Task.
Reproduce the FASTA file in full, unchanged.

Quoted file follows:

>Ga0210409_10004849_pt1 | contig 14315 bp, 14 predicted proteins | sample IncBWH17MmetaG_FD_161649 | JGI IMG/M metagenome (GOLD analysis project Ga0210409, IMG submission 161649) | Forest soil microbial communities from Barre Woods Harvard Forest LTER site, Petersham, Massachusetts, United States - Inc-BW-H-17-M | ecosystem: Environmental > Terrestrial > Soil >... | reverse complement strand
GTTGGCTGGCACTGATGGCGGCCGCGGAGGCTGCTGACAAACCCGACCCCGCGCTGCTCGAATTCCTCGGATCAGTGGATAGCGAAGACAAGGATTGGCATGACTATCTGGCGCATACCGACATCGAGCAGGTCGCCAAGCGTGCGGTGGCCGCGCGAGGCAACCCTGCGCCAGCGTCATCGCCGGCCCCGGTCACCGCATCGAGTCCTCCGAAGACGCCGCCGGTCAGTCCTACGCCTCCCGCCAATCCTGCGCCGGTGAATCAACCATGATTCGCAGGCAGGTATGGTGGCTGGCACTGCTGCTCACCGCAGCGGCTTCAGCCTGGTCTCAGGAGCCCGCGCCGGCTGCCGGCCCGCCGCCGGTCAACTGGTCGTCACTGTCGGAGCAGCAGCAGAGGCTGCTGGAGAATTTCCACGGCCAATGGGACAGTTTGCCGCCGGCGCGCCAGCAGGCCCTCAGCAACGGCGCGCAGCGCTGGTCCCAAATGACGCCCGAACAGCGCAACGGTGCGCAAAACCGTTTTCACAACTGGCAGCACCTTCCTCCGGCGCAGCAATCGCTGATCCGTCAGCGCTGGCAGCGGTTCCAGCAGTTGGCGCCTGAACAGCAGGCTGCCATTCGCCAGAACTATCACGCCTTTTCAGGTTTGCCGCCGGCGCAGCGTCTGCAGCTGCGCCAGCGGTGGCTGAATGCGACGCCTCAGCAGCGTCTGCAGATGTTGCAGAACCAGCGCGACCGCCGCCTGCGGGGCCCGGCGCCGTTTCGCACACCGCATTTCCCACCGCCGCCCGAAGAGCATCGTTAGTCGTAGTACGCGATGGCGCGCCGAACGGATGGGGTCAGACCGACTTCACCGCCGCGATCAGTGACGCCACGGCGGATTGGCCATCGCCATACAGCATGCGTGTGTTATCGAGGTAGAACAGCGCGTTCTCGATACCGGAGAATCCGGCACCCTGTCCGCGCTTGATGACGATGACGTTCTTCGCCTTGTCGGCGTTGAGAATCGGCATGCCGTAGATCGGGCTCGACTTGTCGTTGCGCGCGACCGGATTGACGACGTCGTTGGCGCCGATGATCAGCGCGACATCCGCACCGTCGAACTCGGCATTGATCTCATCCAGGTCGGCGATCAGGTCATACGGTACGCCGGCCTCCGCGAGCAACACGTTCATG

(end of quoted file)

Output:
>Ga0210409_10004849_pt1 | contig 14315 bp, 14 predicted proteins | sample IncBWH17MmetaG_FD_161649 | JGI IMG/M metagenome (GOLD analysis project Ga0210409, IMG submission 161649) | Forest soil microbial communities from Barre Woods Harvard Forest LTER site, Petersham, Massachusetts, United States - Inc-BW-H-17-M | ecosystem: Environmental > Terrestrial > Soil >... | reverse complement strand
GTTGGCTGGCACTGATGGCGGCCGCGGAGGCTGCTGACAAACCCGACCCCGCGCTGCTCGAATTCCTCGGATCAGTGGATAGCGAAGACAAGGATTGGCATGACTATCTGGCGCATACCGACATCGAGCAGGTCGCCAAGCGTGCGGTGGCCGCGCGAGGCAACCCTGCGCCAGCGTCATCGCCGGCCCCGGTCACCGCATCGAGTCCTCCGAAGACGCCGCCGGTCAGTCCTACGCCTCCCGCCAATCCTGCGCCGGTGAATCAACCATGATTCGCAGGCAGGTATGGTGGCTGGCACTGCTGCTCACCGCAGCGGCTTCAGCCTGGTCTCAGGAGCCCGCGCCGGCTGCCGGCCCGCCGCCGGTCAACTGGTCGTCACTGTCGGAGCAGCAGCAGAGGCTGCTGGAGAATTTCCACGGCCAATGGGACAGTTTGCCGCCGGCGCGCCAGCAGGCCCTCAGCAACGGCGCGCAGCGCTGGTCCCAAATGACGCCCGAACAGCGCAACGGTGCGCAAAACCGTTTTCACAACTGGCAGCACCTTCCTCCGGCGCAGCAATCGCTGATCCGTCAGCGCTGGCAGCGGTTCCAGCAGTTGGCGCCTGAACAGCAGGCTGCCATTCGCCAGAACTATCACGCCTTTTCAGGTTTGCCGCCGGCGCAGCGTCTGCAGCTGCGCCAGCGGTGGCTGAATGCGACGCCTCAGCAGCGTCTGCAGATGTTGCAGAACCAGCGCGACCGCCGCCTGCGGGGCCCGGCGCCGTTTCGCACACCGCATTTCCCACCGCCGCCCGAAGAGCATCGTTAGTCGTAGTACGCGATGGCGCGCCGAACGGATGGGGTCAGACCGACTTCACCGCCGCGATCAGTGACGCCACGGCGGATTGGCCATCGCCATACAGCATGCGTGTGTTATCGAGGTAGAACAGCGCGTTCTCGATACCGGAGAATCCGGCACCCTGTCCGCGCTTGATGACGATGACGTTCTTCGCCTTGTCGGCGTTGAGAATCGGCATGCCGTAGATCGGGCTCGACTTGTCGTTGCGCGCGACCGGATTGACGACGTCGTTGGCGCCGATGATCAGCGCGACATCCGCACCGTCGAACTCGGCATTGATCTCATCCAGGTCGGCGATCAGGTCATACGGTACGCCGGCCTCCGCGAGCAACACGTTCATG